许 多善良的日本人认为这两颗原子弹是来自上天的惩罚，硝烟散尽后，所有的道德记录都变得一清二白。关于长崎原子弹爆炸的最著名实录是由受害者之一、放射学专 家永井隆(Takashi Nagai)撰写的，他后来死于白血病。他将此次爆炸看作是一种赐福，一场可以使人类赎罪的灾难。和长崎市的许多居民一样，他是一位天主教徒，但很多日本 人都相信他的观点。
永 井隆博士位于长崎的故居已经成为一处圣地。作为原子弹的受害者，日本人现在也许愿意成为人类文明的拯救者，断然摈弃战争，并为永久的和平而祷告。在新和平 主义状态下，日本在自然力量面前保持一贯的做法；他们试图通过咒语来安抚自然力量。战争责任基本上被遗忘。军事安全被移交到原先的敌人美国手中，而国家安 全最主要的保证竟然是美国的核保护伞。
永井隆博士很清楚地意识到原子能的破坏力，但他还是将其视为物理学上的一大胜利和人类发展史上的一 大进步。长期以来，其他日本人也和他一样对核能抱着非常矛盾的感情。组成美国核保护伞的各种物件在日本海港进进出出一直是个公开（但也被人深恶痛绝）的秘 密。正如我们现在所知的那样，尽管日本对核能的依赖程度一直要高于其他大多数国家，但东京电力公司(Tokyo Electric Power Co.)在最近的核事故中成为最不受信任的机构是有充分理由的，这家公司长期以来一直在掩盖其核反应炉中潜藏的危险缺陷。
对灾难可能随时 降临的持续警觉给这个国家的文化带来了显著影响。战后日本最著名的产品之一就是《哥斯拉》(Godzilla)怪兽电影系列。哥斯拉的创意不仅仅出自金 刚，其灵感还来自1954年的一次核事故。当时，美国在太平洋上爆破了一颗氢弹，使一位日本渔民受到核污染并因而丧命。哥斯拉正是由海底的核爆炸催生出来 的日本毁灭者。（顺便说一句，为第一部哥斯拉电影制作特效的口谷英二(Eiji Tsuburaya)还曾为另一部完全不同的电影制作了惊人的特效，这就是《夏威夷大海战》(Sea Battle from Hawaii to Malaya)，这部电影拍摄于1942年，是为了庆祝日本袭击珍珠港一周年。）
自然灾害所带来的威胁感深深根植于日本文化中。日本最早 的本土宗教──神道教──就会举行一些安抚自然力量的宗教仪式，通过这种仪式来敬神。由于大自然时而亲切仁慈时而勃然大怒，因此必须通过供品、典礼和献祭 来使诸神保持愉悦。和基督教或犹太教的上帝不同，神道教的神并不把法律、道德标准和教义强加于人。这种宗教所需要的一切只是尊重。
佛教对 生命的短暂性和无尽的生死轮回有着深刻的领悟，这种宗教也被证明与时刻面临自然灾害威胁的人们非常投契。在形容日本人共有的人生观时，宿命论是经常被用到 的一个词语。日本的文学作品中充满了这种情绪。看看亲当（Chikamasa）在15世纪写下的这首诗吧：这一天你诞生了/下一日就将死去──/今日/薄 暮降临时/秋天的微风拂过。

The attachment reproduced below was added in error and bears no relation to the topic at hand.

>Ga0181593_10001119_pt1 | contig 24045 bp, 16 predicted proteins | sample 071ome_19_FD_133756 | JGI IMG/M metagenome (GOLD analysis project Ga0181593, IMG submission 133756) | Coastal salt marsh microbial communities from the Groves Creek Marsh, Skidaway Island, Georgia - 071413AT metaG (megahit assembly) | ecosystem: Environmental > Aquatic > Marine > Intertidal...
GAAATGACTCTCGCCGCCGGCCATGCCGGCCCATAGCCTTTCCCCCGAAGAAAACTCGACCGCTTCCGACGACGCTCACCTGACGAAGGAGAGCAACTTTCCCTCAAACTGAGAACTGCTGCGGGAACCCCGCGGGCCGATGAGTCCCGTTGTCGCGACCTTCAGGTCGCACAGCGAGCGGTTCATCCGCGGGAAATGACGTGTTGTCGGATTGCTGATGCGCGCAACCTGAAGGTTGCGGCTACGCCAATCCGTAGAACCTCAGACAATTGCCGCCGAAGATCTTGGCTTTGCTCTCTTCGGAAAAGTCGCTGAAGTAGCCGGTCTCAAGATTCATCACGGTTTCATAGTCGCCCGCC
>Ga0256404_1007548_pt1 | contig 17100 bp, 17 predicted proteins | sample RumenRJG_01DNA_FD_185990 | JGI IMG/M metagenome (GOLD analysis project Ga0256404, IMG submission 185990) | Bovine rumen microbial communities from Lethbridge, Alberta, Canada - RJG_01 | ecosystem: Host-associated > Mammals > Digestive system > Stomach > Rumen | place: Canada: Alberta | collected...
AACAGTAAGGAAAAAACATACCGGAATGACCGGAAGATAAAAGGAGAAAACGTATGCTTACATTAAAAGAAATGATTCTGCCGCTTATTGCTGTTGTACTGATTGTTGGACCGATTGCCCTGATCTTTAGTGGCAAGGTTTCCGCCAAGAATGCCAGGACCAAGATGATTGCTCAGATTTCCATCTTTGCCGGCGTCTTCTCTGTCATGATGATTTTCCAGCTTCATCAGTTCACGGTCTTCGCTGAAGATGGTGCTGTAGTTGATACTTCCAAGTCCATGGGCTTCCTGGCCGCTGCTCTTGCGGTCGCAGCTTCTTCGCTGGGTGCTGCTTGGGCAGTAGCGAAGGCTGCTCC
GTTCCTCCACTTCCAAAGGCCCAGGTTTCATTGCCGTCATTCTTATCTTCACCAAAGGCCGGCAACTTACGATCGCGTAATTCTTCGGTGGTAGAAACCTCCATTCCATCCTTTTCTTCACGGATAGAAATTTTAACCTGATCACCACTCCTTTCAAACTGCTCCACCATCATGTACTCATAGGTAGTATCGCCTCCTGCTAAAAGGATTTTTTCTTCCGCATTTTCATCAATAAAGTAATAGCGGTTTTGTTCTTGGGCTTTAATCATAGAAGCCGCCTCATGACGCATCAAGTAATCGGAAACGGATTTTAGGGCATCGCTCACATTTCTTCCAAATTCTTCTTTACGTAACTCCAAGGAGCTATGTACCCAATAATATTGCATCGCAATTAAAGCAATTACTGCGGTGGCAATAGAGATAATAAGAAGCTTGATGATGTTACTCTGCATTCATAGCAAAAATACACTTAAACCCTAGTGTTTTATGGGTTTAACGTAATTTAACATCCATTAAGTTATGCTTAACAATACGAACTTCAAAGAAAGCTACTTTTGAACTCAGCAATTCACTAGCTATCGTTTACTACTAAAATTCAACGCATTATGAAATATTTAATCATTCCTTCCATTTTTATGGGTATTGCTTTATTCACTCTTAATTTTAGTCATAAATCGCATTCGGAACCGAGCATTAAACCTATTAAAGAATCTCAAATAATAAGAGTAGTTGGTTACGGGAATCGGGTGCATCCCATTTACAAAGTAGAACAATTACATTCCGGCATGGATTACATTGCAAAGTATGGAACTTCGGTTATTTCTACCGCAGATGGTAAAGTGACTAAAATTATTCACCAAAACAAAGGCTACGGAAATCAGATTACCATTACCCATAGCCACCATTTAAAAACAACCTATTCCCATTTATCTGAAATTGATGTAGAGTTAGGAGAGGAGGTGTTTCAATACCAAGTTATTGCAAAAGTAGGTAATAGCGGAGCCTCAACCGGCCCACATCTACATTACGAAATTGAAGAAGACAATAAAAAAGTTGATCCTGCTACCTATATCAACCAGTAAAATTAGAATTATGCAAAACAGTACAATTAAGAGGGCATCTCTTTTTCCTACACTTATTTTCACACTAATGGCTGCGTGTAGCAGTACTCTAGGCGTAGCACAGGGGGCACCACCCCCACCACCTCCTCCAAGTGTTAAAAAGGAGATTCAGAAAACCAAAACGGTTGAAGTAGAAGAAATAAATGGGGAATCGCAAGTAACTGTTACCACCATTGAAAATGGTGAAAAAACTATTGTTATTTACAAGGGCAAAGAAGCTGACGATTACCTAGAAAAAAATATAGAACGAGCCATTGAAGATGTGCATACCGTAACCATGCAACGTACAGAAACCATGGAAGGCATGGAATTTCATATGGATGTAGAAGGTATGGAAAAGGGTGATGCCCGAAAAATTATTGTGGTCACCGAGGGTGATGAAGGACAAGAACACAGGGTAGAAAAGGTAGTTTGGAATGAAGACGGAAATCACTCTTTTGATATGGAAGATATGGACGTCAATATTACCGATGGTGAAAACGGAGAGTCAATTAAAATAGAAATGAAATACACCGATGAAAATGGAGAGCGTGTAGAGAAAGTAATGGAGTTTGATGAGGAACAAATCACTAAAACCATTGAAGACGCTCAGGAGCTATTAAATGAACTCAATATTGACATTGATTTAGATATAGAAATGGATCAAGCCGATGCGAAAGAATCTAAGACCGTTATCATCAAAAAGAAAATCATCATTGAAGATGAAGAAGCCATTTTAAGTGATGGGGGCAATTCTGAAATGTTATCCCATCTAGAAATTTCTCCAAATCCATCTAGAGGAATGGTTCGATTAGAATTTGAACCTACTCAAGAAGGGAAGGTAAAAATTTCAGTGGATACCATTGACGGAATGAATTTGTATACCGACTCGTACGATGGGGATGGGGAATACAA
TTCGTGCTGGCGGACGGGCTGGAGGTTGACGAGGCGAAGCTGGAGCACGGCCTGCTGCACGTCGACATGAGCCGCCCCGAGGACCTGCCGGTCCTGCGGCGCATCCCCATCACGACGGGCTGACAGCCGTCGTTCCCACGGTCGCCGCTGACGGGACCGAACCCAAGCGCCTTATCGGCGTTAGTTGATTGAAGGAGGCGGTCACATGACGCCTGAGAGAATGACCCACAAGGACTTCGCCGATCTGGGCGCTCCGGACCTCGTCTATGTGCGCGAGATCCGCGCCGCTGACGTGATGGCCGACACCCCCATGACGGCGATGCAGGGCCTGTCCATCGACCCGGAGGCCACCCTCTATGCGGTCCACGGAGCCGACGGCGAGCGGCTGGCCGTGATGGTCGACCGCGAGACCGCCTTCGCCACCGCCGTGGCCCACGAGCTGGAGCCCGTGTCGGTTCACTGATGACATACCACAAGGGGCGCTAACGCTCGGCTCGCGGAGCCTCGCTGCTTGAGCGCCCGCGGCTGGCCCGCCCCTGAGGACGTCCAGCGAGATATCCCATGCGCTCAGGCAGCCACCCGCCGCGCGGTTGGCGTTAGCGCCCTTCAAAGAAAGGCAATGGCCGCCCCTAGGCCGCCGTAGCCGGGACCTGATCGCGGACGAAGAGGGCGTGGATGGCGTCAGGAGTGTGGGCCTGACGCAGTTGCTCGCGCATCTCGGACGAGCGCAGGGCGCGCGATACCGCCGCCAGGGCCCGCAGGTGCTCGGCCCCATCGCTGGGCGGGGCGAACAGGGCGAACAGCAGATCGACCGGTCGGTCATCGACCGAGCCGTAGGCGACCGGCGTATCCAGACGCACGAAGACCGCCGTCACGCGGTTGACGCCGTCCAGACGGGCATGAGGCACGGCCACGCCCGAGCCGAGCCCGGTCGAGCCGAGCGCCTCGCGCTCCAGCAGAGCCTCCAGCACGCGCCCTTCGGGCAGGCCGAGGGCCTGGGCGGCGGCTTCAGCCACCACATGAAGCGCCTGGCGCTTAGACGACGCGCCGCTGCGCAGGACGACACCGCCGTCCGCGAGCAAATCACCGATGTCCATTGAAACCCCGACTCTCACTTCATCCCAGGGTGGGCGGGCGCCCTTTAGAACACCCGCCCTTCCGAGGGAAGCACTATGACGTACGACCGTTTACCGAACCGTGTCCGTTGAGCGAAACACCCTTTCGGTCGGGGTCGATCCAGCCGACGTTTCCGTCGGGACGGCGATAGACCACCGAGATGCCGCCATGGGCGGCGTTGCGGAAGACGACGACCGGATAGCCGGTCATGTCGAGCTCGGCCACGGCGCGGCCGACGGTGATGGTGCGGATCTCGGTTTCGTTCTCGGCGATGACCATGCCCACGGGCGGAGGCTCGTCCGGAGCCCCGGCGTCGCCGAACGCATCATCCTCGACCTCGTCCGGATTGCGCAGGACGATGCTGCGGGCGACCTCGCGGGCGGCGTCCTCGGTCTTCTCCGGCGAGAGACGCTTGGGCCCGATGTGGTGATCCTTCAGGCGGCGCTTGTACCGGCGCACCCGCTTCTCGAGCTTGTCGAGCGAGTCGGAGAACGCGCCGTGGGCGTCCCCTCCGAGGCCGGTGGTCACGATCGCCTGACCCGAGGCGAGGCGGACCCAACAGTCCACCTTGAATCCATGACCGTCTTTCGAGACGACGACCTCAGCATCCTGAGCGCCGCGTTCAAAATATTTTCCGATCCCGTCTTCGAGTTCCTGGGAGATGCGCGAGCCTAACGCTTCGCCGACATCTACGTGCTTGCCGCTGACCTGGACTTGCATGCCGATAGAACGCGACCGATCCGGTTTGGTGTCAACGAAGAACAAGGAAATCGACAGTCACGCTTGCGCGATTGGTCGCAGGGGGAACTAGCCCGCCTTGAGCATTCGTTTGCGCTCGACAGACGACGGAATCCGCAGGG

但是，顺应变幻莫测的自然和命运不会使生命变得轻贱。相反，这会使人更加珍惜活在地球上的短暂时刻。那些生活 在比较安全地区的人们通过憧憬某种形式的永生来与死亡的必然性抗争，即使自己不能求得永生，也要让功德流芳百世。为人修建的纪念馆（比如在曼哈顿或芝加 哥）就是为了永久保存下去，至少这是一种理想，为神建造的纪念馆也是如此，例如欧洲的大教堂。
居住在火山坡和地震带上的日本人不会建造永 久的纪念物。传统的日本建筑是用纸张和木材建造的，其柔韧性足以抵御轻微地震，并不是为了追求永恒。日本最著名的神道教神社坐落于日本中部的伊势，这座神 社是如此之神圣，只有皇室成员才能担任其高级神职人员。这座神社始建于1,500年前，可以说既很古老又很年轻，因为它每隔20年就要被拆掉重建一次。唯 一不变的一点就是它的非永久性。
东京和日本其他城市现在有许多用混凝土和玻璃建造的高层建筑，具有抗震结构，但这些都是相对较新的开发专 案。尽管现在许多建筑已经不再用木头建造（木材太昂贵而且很难维护），日本的城市建筑看起来还是有些偷工减料，很像电影布景，就好像在建造时就预期一切都 是暂时的一样，看起来不太像曼哈顿，更像洛杉矶。
东京在20世纪经历过两次几乎彻底的损毁，一次是在1923年的毁灭性地震之后，另一次 是在1945年被美军的燃烧弹烧成废墟之后。在这两次重建首都的活动中，东京人民都行动迅速，干劲十足，而且精神振奋。在19世纪后期以前东京还被称为江 户的时候，江户人引以为傲的一点就是能平静地接受地震和火灾，后者美其名曰“江户之花”。
这是宿命论的另一个方面，无论是东京还是日本的 东北部沿海，在遭受灾难打击之后都能很快恢复元气。外国观察家们对日本人在当前环境下表现出来的自律和团结表示赞叹。没有抢劫，没有骚乱，也没有暴力活 动。但情况也并非一直如此。在1923年，有关朝鲜侨民在水里下毒的传言引发了一场大屠杀，因为恐慌的日本民众一遇到朝鲜人长相或口音的人就会袭击对方。
在 过去这两周里，日本人保持了自律性。这种自律来自所有日本人从小就被灌输的社会从众性，还来自照顾自己的责任感以及怕给陌生人添麻烦的心理。这也要归功于 几个世纪以来与灾难相伴的生活所浇筑出来的一种意识：倒下的一切都能被重建。日本有句话叫“随水流逝”，就是说要忘掉过去的一切。这可能是一个弱点（不愿 承担过去的责任），也可能是一个优点（努力开创未来）。
韩 国和中国也首次向日本派出了救援队，这无疑会大大改善因过去的战争屠杀而变得紧张的韩日和中日关系。日本自卫队被动员起来参与救灾以及日本士兵在帮助国民 时的卓越努力将提升他们的形象，使经历了一场悲惨战争后不再相信自我防卫能力的国家恢复一定的信心。日本政府本身也在努力鼓舞民众信心，在这段痛苦的经历 之后，应该也会蜕变得更加强大。